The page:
Participate in Curriculum Design, Implementation and Evaluation

Endorsed by Duke AHEAD Steering Committee, November 18, 2015 (Last updated 11/18/15)


The development and evaluation of educational curricula is at the heart of the teaching enterprise.  A curriculum is a complex interaction of many components and, at the same time, is bigger than the sum of all those parts.  It is founded upon a deliberate philosophy of education that is connected to the institution’s and profession’s mission and value, and it is constructed to help learners achieve complex, multi-faceted program outcomes.  Curriculum design is best accomplished by utilizing education theory and working collaboratively to choose learning experiences and sequence them appropriately. 

Health professions educators are responsible to ensure that curricular outcomes meet established professional standards and/or accreditation criteria, are relevant in light of evolving expectations for progression, and help learners develop the knowledge, skills and values deemed essential by the profession. They also are responsible to continually evaluate the effectiveness of the curriculum in helping learners achieve those outcomes, using valid and reliable measures.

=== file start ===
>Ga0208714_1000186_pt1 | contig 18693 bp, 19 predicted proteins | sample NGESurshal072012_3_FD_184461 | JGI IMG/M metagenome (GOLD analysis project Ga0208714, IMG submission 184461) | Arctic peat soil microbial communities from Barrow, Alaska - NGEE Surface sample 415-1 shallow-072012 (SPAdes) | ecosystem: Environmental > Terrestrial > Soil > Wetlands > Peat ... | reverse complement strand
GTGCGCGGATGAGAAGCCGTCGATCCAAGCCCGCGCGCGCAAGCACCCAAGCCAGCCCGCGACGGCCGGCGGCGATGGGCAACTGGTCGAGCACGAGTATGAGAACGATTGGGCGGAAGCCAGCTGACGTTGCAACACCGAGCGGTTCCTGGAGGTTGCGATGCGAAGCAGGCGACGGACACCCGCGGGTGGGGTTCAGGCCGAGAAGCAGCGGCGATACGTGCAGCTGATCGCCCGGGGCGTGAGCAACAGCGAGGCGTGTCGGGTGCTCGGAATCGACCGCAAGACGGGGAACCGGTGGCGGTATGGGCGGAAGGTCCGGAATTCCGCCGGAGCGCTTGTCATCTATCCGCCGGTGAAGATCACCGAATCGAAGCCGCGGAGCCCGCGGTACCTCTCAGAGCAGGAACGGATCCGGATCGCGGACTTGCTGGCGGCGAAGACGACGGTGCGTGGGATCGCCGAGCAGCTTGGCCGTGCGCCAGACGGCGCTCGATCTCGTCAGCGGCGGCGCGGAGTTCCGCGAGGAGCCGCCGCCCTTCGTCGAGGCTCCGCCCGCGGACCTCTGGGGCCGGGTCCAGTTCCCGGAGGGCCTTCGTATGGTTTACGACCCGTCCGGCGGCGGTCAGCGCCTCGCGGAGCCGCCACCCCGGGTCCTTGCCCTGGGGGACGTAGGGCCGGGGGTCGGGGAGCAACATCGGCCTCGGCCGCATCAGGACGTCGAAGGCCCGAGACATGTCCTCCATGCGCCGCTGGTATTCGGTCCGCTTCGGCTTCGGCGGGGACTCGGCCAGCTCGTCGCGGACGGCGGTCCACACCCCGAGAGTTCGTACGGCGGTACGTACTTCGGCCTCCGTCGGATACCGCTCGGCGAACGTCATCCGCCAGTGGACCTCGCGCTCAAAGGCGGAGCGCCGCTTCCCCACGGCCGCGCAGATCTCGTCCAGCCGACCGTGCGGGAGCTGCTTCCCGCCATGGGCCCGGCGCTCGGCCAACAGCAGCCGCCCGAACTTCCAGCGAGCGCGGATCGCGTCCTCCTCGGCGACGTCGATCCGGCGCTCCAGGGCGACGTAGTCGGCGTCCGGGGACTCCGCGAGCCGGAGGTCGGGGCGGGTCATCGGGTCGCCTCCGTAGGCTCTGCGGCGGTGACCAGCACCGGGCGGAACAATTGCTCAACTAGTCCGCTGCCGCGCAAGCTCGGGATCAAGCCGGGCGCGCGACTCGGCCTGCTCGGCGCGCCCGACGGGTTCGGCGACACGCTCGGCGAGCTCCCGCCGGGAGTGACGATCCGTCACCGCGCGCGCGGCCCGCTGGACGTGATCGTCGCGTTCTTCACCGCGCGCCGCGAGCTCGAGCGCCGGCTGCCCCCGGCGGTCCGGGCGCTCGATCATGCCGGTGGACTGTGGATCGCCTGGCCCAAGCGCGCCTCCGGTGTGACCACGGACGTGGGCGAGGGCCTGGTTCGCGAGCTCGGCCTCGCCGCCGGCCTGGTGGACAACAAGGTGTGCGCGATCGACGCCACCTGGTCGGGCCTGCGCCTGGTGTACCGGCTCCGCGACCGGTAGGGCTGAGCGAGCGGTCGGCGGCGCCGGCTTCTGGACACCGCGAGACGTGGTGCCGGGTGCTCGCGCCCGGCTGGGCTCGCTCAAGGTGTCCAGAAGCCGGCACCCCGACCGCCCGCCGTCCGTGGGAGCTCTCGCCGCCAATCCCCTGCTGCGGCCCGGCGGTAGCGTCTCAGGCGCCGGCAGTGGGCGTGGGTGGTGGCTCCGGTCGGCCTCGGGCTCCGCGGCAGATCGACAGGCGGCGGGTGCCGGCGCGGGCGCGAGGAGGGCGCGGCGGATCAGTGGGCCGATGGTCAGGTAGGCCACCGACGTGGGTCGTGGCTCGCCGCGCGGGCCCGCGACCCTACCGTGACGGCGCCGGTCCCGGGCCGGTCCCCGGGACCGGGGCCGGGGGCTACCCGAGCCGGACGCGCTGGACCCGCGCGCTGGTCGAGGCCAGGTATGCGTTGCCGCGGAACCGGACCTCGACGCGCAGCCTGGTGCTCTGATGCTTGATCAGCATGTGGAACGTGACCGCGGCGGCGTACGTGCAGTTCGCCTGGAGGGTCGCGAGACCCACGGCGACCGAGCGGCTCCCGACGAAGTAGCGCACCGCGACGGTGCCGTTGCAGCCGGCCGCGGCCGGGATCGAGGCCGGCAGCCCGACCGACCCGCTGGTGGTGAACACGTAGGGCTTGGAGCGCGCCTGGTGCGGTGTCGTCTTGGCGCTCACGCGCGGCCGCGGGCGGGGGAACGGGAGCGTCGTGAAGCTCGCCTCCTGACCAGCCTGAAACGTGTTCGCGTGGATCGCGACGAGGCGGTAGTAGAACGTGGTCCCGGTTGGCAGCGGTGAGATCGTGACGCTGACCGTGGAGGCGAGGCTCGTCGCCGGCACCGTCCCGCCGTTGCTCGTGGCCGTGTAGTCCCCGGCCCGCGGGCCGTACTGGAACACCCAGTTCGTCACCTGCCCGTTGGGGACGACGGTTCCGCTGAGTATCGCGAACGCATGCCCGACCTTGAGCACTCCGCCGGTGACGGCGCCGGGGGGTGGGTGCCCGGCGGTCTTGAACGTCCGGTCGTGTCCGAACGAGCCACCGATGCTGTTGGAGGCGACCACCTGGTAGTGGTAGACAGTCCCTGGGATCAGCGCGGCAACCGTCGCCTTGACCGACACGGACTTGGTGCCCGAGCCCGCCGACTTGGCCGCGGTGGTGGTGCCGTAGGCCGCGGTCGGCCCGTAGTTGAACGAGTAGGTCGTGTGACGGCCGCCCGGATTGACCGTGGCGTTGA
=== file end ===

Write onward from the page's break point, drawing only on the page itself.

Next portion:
Specific Behaviors That Demonstrate Participation in Curriculum Design And Program Evaluation:

  1.  Articulate program outcomes that are relevant to prepare graduates to meet the needs of patients/families, communities, and society at large
  2. Formulate progressive objectives that guide learners and teachers throughout the curriculum
  3. Design, implement, evaluate and revise curricula as needed to ensure they reflect application of sound educational principles and theories, societal and health care trends, findings from pedagogical research, needs assessments results and program outcomes
  4. Ensure that all elements of the curriculum (from philosophy through framework, program outcomes and plan of study, to course objectives, instructional strategies and assessment methods) are congruent and internally consistent
  5. Use qualitative and quantitative approaches to conduct a comprehensive evaluation of the curriculum on a regular basis
  6. Identify the resources (personnel, classrooms, labs, clinical facilities, technology, etc.) necessary for effective curriculum design, development, implementation and evaluation
  7. Collaborate with key stakeholders, including learners and administration, in curriculum design, implementation and evaluation